Cholangiocyte-Derived Exosomal Long Noncoding RNA H19 Promotes Cholestatic Liver Injury in Mouse and Humans


Cholestatic liver injury is an important clinical problem with limited understanding of disease pathologies. Exosomes are small extracellular vesicles released by a variety of cells, including cholangiocytes. Exosome-mediated cell-cell communication can modulate various cellular functions by transferring a variety of intracellular components to target cells. Our recent studies indicate that the long noncoding RNA (lncRNA), H19, is mainly expressed in cholangiocytes, and its aberrant expression is associated with significant down-regulation of small heterodimer partner (SHP) in hepatocytes and cholestatic liver injury in multidrug resistance 2 knockout (Mdr2−/−) mice. However, how cholangiocyte-derived H19 suppresses SHP in hepatocytes remains unknown. Here, we report that cholangiocyte-derived exosomes mediate transfer of H19 into hepatocytes and promote cholestatic injury. Hepatic H19 level is correlated with severity of cholestatic injury in both fibrotic mouse models, including Mdr2−/− mice, a well-characterized model of primary sclerosing cholangitis (PSC), or CCl4-induced cholestatic liver injury mouse models, and human PSC patients. Moreover, serum exosomal-H19 level is gradually up-regulated during disease progression in Mdr2−/− mice and patients with cirrhosis. H19-carrying exosomes from the primary cholangiocytes of wild-type (WT) mice suppress SHP expression in hepatocytes, but not the exosomes from the cholangiocytes of H19−/− mice. Furthermore, overexpression of H19 significantly suppressed SHP expression at both transcriptional and posttranscriptional levels. Importantly, transplant of H19-carrying serum exosomes of old fibrotic Mdr2−/− mice significantly promoted liver fibrosis (LF) in young Mdr2−/− mice. Conclusion: Cholangiocyte-derived exosomal-H19 plays a critical role in cholestatic liver injury. Serum exosomal H19 represents a noninvasive biomarker and potential therapeutic target for cholestatic diseases.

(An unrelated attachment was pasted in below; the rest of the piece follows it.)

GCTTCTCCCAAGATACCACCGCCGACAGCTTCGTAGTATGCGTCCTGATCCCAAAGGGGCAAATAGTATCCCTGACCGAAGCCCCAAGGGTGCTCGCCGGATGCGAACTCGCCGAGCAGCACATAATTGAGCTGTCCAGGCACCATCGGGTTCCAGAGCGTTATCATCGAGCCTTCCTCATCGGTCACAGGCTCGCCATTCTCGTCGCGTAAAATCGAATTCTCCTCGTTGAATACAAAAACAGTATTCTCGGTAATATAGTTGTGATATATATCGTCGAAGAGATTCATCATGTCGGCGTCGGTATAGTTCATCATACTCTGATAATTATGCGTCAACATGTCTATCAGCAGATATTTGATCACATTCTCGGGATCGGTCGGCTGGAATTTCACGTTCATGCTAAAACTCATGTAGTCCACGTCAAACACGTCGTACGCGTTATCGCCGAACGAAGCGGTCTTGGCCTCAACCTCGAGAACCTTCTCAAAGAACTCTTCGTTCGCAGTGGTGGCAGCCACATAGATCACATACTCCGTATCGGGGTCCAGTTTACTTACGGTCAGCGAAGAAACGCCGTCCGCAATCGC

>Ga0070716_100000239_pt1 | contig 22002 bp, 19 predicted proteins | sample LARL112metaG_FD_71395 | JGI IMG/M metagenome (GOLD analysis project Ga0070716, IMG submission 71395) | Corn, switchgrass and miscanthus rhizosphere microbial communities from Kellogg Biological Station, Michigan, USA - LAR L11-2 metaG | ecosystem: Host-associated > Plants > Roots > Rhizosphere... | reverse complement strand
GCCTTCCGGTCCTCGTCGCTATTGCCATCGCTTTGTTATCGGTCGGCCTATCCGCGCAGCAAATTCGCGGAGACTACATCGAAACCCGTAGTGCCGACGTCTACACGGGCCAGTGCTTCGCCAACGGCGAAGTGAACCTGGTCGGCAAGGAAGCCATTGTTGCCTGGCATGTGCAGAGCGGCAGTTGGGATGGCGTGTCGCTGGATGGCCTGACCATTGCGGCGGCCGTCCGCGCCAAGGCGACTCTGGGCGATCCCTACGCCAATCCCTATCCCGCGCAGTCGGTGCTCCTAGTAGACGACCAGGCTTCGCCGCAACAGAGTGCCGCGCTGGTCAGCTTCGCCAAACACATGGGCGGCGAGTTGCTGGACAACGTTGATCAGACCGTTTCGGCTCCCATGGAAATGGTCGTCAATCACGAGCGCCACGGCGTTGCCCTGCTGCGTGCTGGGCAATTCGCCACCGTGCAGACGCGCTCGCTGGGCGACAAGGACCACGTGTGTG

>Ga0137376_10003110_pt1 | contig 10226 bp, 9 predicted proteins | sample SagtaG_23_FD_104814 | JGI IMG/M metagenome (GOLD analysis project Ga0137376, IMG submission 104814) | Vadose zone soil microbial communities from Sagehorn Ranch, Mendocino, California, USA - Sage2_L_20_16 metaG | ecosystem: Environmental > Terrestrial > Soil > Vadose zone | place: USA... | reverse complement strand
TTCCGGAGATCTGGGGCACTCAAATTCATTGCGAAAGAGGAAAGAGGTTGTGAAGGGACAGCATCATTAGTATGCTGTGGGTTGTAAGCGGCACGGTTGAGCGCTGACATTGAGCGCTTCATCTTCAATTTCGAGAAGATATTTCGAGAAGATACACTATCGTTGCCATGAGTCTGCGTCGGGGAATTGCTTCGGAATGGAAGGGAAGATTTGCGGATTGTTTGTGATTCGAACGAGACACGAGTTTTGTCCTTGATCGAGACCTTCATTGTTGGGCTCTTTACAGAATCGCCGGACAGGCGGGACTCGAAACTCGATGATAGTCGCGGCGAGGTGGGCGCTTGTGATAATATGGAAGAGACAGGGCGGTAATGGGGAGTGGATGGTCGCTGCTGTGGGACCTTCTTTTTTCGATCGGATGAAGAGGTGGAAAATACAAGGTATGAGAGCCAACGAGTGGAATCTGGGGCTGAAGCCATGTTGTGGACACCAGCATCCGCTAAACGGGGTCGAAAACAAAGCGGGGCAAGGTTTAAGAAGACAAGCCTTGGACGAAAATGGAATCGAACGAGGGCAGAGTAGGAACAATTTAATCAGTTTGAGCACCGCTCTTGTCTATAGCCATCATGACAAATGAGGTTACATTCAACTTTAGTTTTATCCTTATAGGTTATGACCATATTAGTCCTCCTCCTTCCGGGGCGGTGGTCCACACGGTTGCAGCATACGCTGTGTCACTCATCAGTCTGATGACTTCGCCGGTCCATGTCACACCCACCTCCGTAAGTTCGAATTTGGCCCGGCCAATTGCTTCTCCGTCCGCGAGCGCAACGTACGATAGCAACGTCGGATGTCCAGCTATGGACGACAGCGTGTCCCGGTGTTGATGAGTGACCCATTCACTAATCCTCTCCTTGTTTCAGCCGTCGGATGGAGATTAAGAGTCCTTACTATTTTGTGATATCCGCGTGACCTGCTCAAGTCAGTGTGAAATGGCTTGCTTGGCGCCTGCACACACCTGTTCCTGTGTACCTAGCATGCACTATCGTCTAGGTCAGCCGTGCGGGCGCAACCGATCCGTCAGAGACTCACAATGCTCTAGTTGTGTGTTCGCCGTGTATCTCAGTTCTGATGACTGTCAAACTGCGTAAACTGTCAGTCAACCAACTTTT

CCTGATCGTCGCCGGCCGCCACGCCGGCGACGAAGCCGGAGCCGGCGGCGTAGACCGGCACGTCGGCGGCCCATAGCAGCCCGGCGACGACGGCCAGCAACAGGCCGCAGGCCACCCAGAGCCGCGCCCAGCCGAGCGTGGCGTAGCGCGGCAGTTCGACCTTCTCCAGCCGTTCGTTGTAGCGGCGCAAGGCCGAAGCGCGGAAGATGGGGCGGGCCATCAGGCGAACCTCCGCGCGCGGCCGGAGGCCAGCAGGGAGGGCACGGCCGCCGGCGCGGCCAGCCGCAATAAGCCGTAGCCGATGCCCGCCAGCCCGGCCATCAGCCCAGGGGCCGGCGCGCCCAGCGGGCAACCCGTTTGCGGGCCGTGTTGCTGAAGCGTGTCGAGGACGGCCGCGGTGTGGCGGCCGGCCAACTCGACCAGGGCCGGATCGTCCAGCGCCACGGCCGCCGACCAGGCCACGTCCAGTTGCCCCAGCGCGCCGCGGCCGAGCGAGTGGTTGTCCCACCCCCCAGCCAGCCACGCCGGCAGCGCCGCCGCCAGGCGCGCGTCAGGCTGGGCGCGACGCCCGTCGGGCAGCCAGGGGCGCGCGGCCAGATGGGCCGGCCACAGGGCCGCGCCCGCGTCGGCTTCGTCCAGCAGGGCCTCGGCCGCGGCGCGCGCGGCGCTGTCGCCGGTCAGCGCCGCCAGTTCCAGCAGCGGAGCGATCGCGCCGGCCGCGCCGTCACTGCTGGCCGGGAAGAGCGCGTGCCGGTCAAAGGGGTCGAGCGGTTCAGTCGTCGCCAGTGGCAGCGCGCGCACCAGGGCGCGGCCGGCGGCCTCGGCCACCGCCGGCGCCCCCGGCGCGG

Chemical and Biochemical Engineering

Keywords and Phrases

estrogen; protein tyrosine phosphatase SHP; RNA H19; taurocholic acid; cell receptor; H19 long non-coding RNA; long untranslated RNA; nuclear receptor subfamily 0, group B, member 2, animal cell; animal experiment; animal model; animal tissue; Article; blood level; carbon tetrachloride-induced liver injury; cholangiocyte; controlled study; disease severity; exosome; female; gene overexpression; human; human tissue; in vivo study; liver cell; liver cirrhosis; liver fibrosis; male; mouse; nonhuman; pathogenesis; primary sclerosing cholangitis; priority journal; protein expression; RNA transport; upregulation; animal; bile duct; cholestasis; exosome; genetics; knockout mouse; liver; metabolism; pathology; sclerosing cholangitis, Animals; Bile Ducts; Cholangitis, Sclerosing; Cholestasis; Exosomes; Female; Hepatocytes; Humans; Liver; Male; Mice; Mice, Knockout; Receptors, Cytoplasmic and Nuclear; RNA, Long Noncoding

International Standard Serial Number (ISSN)

0270-9139; 1527-3350

Document Type

Article - Journal

Document Version


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© 2018 American Association for the Study of Liver Diseases, All rights reserved.

Publication Date

01 Aug 2018

PubMed ID